Safety First? Adventures in the Subway and Street Improvements Digitization Project

By:  Angela Vanderbilt

As I’ve mentioned in previous blogs, the collection’s photographer (whose identity continues to elude us) did not hesitate to include scenes of everyday life in his images that document the subway and street improvement projects. As he photographed the progress of the construction, which included images of the workers, engineers and commissioners in charge of the projects, he also captured the curiosity of the city surrounding these projects.

Photo of Surveyor showing bystanders

This curiosity often drew them directly into the midst of the construction sites, which were not restricted to the average citizen, as people walked casually by the workmen, almost unaware of the work that was being done, the workers seeming unaffected by the close proximity of pedestrians. In many photographs, that proximity feels too close for comfort, with children found down in the construction trenches – or peering over walls, as in the images below.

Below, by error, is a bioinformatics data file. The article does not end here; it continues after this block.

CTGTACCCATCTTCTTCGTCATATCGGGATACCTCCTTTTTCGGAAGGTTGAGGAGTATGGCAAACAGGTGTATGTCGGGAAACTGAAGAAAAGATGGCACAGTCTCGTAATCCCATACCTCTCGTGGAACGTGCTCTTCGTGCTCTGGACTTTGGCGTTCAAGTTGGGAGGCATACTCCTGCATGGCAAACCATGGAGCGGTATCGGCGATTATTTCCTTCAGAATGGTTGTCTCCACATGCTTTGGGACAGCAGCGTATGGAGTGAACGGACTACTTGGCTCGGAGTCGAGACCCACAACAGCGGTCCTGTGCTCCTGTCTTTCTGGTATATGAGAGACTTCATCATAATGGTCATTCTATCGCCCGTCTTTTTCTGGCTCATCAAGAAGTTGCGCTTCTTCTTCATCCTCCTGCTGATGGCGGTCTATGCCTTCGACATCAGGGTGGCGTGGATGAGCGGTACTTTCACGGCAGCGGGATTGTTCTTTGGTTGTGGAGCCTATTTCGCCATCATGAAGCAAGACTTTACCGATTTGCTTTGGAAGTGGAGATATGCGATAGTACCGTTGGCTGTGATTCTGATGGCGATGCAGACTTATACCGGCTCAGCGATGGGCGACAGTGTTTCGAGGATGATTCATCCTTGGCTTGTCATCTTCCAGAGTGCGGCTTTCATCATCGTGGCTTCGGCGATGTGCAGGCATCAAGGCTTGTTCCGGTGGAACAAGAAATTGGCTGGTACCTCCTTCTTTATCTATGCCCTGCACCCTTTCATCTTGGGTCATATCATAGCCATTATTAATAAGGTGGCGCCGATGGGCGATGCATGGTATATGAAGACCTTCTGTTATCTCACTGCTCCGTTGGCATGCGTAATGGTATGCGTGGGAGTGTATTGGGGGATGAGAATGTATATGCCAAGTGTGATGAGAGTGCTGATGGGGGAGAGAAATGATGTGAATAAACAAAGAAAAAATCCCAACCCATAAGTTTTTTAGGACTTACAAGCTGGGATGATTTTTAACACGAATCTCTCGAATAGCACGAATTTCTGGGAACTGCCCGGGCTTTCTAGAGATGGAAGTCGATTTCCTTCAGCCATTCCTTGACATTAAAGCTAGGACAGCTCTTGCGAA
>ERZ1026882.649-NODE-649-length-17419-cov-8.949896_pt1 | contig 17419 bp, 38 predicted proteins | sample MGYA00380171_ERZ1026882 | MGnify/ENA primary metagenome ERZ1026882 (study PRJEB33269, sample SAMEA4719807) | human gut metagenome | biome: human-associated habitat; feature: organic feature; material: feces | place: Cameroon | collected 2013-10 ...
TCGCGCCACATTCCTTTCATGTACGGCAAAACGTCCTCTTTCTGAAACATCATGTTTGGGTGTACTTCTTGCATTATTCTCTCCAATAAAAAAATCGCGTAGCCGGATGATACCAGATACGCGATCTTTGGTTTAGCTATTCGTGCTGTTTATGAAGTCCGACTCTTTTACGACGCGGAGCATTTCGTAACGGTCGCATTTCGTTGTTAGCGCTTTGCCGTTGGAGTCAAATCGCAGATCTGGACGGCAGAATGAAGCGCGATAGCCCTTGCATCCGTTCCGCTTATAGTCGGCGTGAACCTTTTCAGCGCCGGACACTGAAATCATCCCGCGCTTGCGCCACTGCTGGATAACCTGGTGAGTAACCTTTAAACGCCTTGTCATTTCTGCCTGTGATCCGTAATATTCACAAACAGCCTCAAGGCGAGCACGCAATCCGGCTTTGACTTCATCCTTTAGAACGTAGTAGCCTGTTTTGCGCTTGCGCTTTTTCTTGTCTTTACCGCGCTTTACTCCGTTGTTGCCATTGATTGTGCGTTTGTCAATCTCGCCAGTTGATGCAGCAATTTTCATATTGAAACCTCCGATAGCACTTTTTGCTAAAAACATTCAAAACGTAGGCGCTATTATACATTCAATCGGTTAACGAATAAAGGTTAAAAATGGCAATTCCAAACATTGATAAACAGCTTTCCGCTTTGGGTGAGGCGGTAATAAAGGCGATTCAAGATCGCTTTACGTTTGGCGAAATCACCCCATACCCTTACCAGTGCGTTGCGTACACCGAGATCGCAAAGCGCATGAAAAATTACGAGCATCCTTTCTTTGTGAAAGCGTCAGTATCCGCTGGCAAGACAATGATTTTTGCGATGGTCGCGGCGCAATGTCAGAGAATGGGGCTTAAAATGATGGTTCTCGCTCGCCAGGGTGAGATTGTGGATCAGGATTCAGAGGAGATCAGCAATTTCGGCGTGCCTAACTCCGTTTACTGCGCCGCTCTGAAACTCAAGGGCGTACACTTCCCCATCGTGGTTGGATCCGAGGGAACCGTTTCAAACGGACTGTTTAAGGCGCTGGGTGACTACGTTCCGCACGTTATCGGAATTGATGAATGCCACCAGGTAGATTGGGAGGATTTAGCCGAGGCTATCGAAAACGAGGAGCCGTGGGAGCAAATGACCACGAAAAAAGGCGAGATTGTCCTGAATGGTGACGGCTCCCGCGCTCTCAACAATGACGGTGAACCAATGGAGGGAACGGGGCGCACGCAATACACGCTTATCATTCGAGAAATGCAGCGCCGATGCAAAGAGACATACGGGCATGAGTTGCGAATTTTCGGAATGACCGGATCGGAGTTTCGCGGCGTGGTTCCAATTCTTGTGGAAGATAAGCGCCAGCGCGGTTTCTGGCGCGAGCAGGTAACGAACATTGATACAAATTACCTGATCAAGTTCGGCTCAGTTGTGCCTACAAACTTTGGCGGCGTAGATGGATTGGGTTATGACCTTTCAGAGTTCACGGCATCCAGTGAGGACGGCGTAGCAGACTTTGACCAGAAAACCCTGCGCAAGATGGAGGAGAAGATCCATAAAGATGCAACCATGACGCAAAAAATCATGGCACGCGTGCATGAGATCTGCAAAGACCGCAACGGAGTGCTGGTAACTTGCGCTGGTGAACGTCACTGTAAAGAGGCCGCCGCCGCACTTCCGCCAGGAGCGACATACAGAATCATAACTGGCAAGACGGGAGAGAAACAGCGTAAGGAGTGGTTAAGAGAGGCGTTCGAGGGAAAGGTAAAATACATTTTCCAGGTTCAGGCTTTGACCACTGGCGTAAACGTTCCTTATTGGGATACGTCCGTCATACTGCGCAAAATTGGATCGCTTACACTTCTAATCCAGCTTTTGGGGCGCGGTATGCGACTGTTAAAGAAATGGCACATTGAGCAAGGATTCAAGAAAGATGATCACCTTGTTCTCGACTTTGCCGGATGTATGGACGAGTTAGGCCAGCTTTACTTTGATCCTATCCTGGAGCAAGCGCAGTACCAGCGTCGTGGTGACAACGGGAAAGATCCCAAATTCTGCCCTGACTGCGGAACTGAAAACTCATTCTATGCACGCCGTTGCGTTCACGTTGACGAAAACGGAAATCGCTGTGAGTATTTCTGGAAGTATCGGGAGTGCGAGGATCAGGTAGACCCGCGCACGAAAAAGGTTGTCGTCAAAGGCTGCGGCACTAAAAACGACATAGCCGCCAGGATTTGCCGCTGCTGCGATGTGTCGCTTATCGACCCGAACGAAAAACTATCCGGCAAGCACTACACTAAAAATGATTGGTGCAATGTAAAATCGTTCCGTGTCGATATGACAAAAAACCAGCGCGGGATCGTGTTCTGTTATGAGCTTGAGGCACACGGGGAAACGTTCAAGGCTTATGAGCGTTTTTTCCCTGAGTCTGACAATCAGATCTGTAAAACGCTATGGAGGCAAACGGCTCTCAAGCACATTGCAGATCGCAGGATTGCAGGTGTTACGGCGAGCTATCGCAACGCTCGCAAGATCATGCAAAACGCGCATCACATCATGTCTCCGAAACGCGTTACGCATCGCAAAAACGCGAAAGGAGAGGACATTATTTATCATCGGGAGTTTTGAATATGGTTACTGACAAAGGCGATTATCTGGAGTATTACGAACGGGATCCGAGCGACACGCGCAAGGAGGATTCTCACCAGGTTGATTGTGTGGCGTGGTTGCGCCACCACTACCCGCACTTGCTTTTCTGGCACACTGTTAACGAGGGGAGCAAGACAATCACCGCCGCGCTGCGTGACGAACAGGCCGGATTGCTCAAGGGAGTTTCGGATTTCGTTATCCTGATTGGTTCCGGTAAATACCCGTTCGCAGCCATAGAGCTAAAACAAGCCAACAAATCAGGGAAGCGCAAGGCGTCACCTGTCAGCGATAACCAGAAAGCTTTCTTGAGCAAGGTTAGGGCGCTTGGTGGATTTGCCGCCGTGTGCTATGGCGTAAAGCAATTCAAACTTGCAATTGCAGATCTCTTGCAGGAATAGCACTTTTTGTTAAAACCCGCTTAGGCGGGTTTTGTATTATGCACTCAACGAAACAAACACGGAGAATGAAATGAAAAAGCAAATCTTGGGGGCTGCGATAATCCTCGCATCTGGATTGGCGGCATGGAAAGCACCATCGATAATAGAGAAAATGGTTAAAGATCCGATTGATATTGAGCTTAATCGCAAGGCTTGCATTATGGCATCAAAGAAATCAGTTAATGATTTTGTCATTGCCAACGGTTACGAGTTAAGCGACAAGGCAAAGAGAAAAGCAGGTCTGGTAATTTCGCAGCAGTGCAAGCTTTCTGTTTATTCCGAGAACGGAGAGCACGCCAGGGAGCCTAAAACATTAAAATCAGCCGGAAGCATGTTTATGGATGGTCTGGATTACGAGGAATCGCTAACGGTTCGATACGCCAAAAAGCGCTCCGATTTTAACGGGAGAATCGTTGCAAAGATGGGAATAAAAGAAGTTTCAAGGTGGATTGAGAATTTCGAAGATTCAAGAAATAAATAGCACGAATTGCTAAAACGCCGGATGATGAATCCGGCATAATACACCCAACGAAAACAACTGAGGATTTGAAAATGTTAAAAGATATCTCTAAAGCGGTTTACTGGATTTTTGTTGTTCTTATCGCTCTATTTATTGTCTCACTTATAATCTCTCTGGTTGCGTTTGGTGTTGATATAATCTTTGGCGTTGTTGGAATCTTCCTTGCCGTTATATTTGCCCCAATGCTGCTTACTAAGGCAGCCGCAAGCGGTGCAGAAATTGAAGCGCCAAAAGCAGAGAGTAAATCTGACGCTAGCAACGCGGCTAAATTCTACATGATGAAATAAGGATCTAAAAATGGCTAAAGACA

Child standing next to work site

Children and other onlookers at worksite

Steamroller and Children nearby

Workplace safety was much different in the 1920s than it is today, with very few safety regulations in place for workers – or for thse curious pedestrians. An article in Workforce Management’s 90th Anniversary blog, “Playing It Safe: A Look at Workplace Safety During the Roaring ‘20s and Now”, by Samuel Greengard, compared the working conditions of various labor industries of today with those during the 1920s. In his article, Greengard indicates there was not great deal of emphasis on workplace safety at the time, and that governmental regulations “were nearly nonexistent”, siting workplace-related injury and death figures from the 1913 U.S. Bureau of Labor Statistics.

In addition to the construction areas where many children were found playing, the photographs also capture them on the sidewalks and in the yards of the new neighborhoods being built around the city as it grew. Mud puddles, porch rails and abandoned canal barges were all playgrounds for Cincinnati children in the 1920s-1950s. These images paint a portrait of a simple and free childhood which the children of Cincinnati enjoyed in the early decades of the twentieth century.

Boys playing in mud

Girls on a StreetBoys sitting next to water

Boys Rowing in Water

Whether they were formally posed, or the arrangement was completely by accident, photographer was attempting to create a portrait of the city as he moved from one location to the next recording the subway and street improvement construction projects.


State Library of Ohio

This project is funded by a grant for $60,669 through the Library Services and Technology Act, administered by the State Library of Ohio.